More than any other event that we have ever done or been involved with, the newly re-branded Thames Marathon (of Bridge to Bridge fame) elicits the most shock and awe from those less accustomed to the antics of us open water swimmers. We say antics, but of course these days it feels less “naughty” than it used to, and more mainstream (pun intended!).
But way back in the day, in August 2004 to be precise, it definitely felt covert, with just two of us coyly passing through the three lock cuttings with our best stealth mode free-style turned on. We fully expected to be scolded by our good friends at the EA for doing something so daft, but actually, even back then, we were very conscious about safety. We always had a boat or a canoe, and we grouped together with brightly coloured hats. We even thought-through the protocol of which side of the river to swim, opting for the way our canoe cousins choose to do it, facing the traffic.
Happily these days things are a little more organised, and safe, with the emphasis leaning towards a sportive type event, which still feels right to this day. And as things evolve and improve, so too have our methods used to try and mitigate dangers and keep everyone as safe as possible. After much soul searching and debate we have finally decided to make tow floats compulsory – it seems this is by far and away much more popular than making it wetsuit compulsory. Having said that, we still prefer wetsuits from a safety perspective, but being neoprene agnostics, we bend over backwards to accommodate at least some die-hard skins swimmers.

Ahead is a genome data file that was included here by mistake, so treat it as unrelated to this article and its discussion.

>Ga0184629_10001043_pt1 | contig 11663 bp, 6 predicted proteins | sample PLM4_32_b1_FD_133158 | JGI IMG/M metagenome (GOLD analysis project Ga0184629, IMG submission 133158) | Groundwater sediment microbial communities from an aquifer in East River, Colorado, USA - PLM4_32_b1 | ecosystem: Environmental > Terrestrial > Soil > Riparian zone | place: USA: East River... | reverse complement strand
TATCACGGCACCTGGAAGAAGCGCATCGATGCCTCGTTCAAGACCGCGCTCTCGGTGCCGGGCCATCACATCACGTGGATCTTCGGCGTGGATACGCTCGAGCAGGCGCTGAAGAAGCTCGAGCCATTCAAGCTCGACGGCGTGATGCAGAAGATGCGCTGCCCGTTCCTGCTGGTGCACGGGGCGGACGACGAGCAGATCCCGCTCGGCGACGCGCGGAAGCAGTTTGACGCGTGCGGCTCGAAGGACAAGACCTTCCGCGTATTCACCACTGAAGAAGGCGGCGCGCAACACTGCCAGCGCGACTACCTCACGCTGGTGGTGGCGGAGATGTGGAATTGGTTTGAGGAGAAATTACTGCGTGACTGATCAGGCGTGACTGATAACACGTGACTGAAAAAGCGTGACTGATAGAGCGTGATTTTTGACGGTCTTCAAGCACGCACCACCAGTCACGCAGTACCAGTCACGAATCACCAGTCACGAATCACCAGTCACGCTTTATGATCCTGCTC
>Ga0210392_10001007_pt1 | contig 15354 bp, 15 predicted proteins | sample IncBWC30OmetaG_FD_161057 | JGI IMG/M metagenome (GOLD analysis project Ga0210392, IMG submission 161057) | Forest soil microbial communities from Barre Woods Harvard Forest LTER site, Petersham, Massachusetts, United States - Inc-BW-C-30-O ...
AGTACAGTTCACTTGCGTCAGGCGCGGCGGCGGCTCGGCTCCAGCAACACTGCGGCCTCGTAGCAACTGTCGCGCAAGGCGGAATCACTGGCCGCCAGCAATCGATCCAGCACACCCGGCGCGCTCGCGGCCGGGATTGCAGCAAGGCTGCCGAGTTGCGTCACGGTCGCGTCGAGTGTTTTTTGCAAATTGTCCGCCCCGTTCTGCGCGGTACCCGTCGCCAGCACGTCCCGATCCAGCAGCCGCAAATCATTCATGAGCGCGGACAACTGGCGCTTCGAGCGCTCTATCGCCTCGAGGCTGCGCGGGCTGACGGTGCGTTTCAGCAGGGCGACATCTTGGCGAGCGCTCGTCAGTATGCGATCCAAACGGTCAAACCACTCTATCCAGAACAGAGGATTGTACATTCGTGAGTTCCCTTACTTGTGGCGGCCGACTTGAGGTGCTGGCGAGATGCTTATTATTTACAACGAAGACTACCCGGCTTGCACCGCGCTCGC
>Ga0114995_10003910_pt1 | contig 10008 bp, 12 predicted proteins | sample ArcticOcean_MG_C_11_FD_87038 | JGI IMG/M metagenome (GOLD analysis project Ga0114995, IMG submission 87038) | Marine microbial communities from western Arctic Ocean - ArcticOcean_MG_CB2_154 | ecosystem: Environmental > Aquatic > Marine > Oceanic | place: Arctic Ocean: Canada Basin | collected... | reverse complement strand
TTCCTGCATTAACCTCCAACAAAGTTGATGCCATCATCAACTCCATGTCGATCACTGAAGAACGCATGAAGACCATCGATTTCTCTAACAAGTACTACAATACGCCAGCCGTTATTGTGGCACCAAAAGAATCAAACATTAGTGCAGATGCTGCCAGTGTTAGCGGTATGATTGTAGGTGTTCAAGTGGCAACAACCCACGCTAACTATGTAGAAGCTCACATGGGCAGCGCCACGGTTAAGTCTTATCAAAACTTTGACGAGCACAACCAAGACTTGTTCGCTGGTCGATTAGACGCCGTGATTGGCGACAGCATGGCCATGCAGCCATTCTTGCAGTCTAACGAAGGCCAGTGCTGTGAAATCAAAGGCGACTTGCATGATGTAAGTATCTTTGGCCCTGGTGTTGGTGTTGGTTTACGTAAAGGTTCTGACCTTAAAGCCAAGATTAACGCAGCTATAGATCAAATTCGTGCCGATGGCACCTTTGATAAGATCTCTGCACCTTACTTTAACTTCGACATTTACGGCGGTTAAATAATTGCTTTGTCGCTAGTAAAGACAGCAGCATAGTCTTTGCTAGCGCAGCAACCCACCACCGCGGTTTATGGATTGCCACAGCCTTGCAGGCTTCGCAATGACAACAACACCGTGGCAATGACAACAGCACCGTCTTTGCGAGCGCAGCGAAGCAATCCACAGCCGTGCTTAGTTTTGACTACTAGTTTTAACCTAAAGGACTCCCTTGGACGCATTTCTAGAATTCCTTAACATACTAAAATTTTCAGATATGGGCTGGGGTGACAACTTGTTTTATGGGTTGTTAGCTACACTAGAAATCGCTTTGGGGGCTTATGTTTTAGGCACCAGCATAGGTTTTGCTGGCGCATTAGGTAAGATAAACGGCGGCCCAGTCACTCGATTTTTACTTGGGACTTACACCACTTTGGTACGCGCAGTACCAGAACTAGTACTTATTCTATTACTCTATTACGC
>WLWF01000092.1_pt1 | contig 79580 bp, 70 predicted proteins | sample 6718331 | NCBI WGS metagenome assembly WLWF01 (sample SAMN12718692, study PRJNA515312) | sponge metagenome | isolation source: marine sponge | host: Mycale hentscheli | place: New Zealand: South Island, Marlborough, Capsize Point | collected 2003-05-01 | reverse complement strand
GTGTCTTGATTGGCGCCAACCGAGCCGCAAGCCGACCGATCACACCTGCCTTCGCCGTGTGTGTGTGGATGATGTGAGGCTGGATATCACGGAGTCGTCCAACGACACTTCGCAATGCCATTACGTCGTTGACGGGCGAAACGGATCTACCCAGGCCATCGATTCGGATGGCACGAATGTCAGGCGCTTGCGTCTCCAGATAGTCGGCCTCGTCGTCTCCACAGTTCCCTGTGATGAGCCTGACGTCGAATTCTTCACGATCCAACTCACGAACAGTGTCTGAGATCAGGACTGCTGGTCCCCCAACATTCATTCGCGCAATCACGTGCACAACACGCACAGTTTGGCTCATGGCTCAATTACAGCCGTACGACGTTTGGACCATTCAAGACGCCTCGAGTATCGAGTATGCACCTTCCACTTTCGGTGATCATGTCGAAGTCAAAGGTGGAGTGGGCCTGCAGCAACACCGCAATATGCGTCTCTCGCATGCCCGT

So what is it really like to swim 14K? We’ve always found the endeavour surprisingly do-able, and we put that down to several factors. First and foremost is the fact that you swim with the stream. But anyone local will tell you that can be virtually nothing some years. Perhaps then it’s the fact that by definition you need to get out 3 times to pass though the locks, shake your shoulders and generally loosen off. We also take this as a great opportunity to feed everyone, and cunningly, a chance to monitor some of our colder swimmers. If someone strikes up a conversation with you, it’s for one of two reasons – they either fancy having a chat, or it’s because they want to make sure you are coherent in what you say. A grumpy demeanour with confused and slurred speech are all excellent early warning signs of hypothermia. Our marshals are a jolly lot for sure, but underneath it’s a bit more serious than some realise.
We find the spread of times from a little over two hours up to six hours plus a really good test of people’s mettle, but did you realise that back in the “early days” a few of us swam from Henley to Cookham – a full 7K longer? That’s not on the cards any time soon, but we are thinking about it still.
As we always say to the doubters or worriers out there – have a look at the finishers and see the smiles. It’s clear a feat of this distance is within many a swimmer’s range, but why not make absolutely sure and either volunteer, or walk the course on the day – it’s all covered by The Thames Path and you can still enjoy the fun at the end.